The federal government is set to run out of money on Friday, the passage of Biden’s $1.9 trillion reconciliation package may be delayed until next year as the Senate already has a packed schedule.
The Democrat-controlled Senate is tasked with funding the government and raising the debt ceiling before December 15, and the typical bipartisan National Defense Authorization Act (NDAA) must be passed.
The reconciliation package was hoped to be pushed; however, the brimming Senate calendar may delay its passage until January.
The foremost crisis for the Senate Democrats is funding the government. Democrats’ strategy may include a stopgap funding bill. The stopgap funding would require Senate Republicans and Sen. Mitch McConnel (R-KY) approval, “but that isn’t expected to be a major problem,” Punchbowl News reported.
If Republicans cave and again help Democrats fund the government, reportedly, the funding may last until the last week of January.
Raising the debt ceiling is the next obstacle Democrats face in December. Treasury Secretary Janet Yellen has said the government can pay its bills until approximately December 15. How the Democrats may raise the debt ceiling is still unknown. Senate Democrats seem opposed to raising it through the reconciliation package and the NDAA.
In October, McConnell promised not to help the Democrats raise the debt ceiling over Majority Leader Chuck Schumer’s (D-NY) “childish behavior” on the Senate floor. Breitbart News reported:
McConnell wrote to Biden that Schumer “poisoned the well” in a Thursday rant on the Senate floor by suggesting “Republicans played a risky and partisan game” with the debt ceiling. “And I am glad their brinkmanship didn’t work,” Schumer said Thursday, not acknowledging that McConnell helped Schumer raise the debt ceiling with 11 votes.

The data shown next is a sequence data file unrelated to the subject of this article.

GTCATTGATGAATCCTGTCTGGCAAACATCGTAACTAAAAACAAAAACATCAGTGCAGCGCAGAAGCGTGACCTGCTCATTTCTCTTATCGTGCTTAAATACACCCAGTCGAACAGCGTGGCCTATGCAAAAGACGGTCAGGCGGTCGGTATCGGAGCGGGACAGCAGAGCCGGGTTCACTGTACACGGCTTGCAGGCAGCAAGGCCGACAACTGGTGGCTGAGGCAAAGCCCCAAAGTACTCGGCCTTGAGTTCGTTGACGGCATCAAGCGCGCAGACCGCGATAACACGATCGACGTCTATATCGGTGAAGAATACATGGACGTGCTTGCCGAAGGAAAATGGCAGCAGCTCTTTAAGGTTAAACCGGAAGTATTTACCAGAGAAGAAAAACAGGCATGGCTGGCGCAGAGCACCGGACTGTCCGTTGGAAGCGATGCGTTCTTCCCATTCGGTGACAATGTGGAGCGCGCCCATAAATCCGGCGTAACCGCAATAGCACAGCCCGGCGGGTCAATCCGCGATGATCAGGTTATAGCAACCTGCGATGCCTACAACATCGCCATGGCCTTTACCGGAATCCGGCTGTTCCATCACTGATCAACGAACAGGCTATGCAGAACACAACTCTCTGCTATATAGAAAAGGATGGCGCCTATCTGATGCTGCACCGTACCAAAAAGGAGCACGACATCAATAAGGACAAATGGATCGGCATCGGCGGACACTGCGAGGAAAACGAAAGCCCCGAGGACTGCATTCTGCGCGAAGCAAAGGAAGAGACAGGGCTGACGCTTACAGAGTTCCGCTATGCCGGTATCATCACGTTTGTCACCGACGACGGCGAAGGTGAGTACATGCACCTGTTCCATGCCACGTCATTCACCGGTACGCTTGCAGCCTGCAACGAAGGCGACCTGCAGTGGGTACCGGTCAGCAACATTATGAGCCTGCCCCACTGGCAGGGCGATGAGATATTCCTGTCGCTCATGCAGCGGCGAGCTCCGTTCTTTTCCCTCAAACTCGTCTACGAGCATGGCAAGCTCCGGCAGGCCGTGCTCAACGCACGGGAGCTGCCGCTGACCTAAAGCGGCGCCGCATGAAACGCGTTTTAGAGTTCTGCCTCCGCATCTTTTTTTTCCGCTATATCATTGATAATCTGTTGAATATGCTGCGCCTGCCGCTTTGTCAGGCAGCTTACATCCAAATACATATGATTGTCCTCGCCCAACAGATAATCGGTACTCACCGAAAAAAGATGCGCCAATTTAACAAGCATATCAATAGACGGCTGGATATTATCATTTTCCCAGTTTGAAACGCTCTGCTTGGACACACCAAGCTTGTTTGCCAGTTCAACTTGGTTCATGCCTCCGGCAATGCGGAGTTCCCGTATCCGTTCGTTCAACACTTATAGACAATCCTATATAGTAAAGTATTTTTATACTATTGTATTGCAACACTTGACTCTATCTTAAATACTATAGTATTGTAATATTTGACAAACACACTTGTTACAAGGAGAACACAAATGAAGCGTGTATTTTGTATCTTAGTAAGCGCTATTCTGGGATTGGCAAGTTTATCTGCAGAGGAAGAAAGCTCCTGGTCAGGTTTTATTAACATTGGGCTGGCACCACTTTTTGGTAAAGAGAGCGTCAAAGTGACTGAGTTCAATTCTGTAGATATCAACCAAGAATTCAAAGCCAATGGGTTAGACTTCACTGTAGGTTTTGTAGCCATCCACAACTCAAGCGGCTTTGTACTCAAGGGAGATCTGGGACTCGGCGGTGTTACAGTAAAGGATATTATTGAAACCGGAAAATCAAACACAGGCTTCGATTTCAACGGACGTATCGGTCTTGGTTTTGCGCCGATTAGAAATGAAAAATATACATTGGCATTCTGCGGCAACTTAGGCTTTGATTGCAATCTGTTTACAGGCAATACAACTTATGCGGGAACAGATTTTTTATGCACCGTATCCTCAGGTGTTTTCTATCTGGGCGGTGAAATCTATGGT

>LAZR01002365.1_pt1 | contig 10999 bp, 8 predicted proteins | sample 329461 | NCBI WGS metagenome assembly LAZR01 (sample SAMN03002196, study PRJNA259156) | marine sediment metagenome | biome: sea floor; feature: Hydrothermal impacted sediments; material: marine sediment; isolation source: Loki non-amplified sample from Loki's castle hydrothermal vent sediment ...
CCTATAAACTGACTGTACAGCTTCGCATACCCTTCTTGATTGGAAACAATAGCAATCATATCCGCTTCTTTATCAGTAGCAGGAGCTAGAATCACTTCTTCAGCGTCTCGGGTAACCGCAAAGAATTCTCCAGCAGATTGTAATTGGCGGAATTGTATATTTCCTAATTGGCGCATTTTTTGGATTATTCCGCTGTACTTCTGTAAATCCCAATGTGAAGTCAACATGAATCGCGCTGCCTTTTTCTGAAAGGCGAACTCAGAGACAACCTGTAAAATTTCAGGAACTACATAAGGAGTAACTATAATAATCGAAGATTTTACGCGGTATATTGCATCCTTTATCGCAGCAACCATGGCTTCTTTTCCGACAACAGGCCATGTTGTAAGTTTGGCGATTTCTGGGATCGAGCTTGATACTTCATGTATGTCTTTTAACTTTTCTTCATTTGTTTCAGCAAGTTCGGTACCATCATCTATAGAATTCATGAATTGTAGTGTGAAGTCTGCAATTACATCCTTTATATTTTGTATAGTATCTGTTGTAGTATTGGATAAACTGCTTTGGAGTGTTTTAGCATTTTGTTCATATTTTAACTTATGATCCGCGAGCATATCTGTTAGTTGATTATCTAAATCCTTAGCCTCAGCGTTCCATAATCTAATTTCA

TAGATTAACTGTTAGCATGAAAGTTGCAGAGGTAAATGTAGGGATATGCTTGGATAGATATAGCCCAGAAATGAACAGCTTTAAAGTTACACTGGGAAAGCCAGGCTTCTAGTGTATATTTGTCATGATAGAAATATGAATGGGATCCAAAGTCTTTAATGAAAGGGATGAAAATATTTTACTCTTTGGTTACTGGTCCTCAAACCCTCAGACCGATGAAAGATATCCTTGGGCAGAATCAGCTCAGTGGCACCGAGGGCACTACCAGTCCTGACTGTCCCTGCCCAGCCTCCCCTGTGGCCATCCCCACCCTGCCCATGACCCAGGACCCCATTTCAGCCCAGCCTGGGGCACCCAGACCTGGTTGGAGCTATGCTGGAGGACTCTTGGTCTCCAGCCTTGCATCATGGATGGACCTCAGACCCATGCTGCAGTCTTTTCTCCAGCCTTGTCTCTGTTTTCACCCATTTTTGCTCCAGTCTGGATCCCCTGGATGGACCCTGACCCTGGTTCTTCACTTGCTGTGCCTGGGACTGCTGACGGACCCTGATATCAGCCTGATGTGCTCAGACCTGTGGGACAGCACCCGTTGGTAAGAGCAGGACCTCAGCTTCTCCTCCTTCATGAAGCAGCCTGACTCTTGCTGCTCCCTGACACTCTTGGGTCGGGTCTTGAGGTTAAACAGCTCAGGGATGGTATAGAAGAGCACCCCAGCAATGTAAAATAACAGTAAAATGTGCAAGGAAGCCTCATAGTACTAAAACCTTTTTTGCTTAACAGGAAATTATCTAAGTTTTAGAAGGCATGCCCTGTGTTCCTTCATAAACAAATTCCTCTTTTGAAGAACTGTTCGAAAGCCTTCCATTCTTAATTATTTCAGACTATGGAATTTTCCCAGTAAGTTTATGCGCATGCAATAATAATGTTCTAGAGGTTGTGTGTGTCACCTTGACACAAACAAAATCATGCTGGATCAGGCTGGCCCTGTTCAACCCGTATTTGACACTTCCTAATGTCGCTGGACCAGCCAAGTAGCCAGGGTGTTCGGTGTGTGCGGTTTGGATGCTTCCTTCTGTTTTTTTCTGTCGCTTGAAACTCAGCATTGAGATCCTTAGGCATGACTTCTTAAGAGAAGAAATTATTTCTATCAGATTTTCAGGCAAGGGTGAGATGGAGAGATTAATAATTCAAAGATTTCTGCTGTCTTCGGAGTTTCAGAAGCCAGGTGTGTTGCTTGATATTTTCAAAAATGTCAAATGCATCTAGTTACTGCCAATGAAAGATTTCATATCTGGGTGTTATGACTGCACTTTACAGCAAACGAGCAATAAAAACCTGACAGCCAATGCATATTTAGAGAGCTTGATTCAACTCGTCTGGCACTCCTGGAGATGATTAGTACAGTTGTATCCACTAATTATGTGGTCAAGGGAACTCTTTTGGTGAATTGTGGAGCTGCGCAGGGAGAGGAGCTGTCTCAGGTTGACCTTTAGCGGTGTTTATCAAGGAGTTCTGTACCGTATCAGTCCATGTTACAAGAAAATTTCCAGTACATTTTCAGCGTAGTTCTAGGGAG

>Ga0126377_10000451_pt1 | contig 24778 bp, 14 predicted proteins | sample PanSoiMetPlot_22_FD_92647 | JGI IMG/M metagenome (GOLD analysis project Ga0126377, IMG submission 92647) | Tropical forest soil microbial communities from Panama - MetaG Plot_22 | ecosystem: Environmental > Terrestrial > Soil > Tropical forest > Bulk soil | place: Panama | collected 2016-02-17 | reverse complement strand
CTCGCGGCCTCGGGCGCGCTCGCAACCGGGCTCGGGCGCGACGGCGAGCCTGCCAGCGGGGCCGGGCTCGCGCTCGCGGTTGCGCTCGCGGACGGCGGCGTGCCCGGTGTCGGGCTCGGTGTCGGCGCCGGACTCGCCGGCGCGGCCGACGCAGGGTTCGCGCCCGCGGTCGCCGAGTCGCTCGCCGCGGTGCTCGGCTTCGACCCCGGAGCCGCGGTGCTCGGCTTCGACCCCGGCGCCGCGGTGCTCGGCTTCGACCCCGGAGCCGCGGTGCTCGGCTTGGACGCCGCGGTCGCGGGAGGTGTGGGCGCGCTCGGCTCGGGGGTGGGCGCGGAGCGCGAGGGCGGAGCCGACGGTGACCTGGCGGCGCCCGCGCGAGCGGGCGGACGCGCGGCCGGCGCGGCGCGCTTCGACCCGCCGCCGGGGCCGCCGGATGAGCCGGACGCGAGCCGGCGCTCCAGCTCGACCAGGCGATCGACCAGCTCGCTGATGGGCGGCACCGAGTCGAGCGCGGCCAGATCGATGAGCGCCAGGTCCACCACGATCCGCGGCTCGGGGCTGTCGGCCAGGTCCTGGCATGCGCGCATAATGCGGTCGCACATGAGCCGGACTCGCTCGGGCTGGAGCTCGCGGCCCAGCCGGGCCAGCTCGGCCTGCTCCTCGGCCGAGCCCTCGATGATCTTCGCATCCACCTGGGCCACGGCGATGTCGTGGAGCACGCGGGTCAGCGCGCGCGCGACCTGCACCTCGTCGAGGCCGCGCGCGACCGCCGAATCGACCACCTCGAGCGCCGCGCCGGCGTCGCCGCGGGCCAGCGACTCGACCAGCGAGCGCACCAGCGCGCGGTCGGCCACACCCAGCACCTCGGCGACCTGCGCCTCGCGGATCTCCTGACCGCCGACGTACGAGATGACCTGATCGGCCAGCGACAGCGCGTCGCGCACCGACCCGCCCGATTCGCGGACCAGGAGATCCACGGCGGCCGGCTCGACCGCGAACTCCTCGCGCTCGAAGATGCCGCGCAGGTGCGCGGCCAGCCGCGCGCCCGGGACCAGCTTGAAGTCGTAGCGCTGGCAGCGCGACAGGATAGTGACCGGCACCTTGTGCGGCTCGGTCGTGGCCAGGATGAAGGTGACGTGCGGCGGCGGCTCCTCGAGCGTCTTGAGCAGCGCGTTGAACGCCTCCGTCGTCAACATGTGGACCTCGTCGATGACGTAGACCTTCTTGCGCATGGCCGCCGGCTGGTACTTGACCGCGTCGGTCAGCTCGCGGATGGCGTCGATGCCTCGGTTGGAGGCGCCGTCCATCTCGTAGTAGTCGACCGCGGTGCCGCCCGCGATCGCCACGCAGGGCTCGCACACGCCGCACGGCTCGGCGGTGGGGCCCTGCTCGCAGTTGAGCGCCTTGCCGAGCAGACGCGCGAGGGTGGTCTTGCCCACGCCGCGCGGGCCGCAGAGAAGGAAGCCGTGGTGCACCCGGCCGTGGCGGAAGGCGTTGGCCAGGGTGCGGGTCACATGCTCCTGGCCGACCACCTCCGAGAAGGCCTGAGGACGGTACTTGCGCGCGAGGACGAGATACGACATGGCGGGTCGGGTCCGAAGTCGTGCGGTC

After Schumer’s speech, Republicans and Sen. Joe Manchin (D-WV) confronted Schumer about the tirade. Manchin reportedly told Schumer his speech was “fucking stupid.”
As a result of the offensive, partisan speech, McConnell told the White House he will not be a part of any additional “assistance” in increasing the debt limit.
Another major piece of legislation requiring Senate approval is NDAA. Democrats and Republicans could not agree on the measure before Thanksgiving, so the debate continues into December. The measures under consideration are “repealing the 1991 and 2002 Iraq AUMFs, women in the draft, China,” Afghanistan, and other measures impacting the military-industrial complex.
The critical legislation deliberation may delay Biden’s huge tax and spend reconciliation package until 2022. The reconciliation package passed the House in mid-November, the Senate must now weigh the House’s version.
Sen. Joe Manchin (D-WV) and Sen. Kyrsten Sinema (D-AZ) are unlikely to vote for the House’s package as is it overflows with far-left wish list goodies such as subsidized prescription drugs, enhanced Medicare coverage, two free years of community college, amnesty, free housing, and free child care.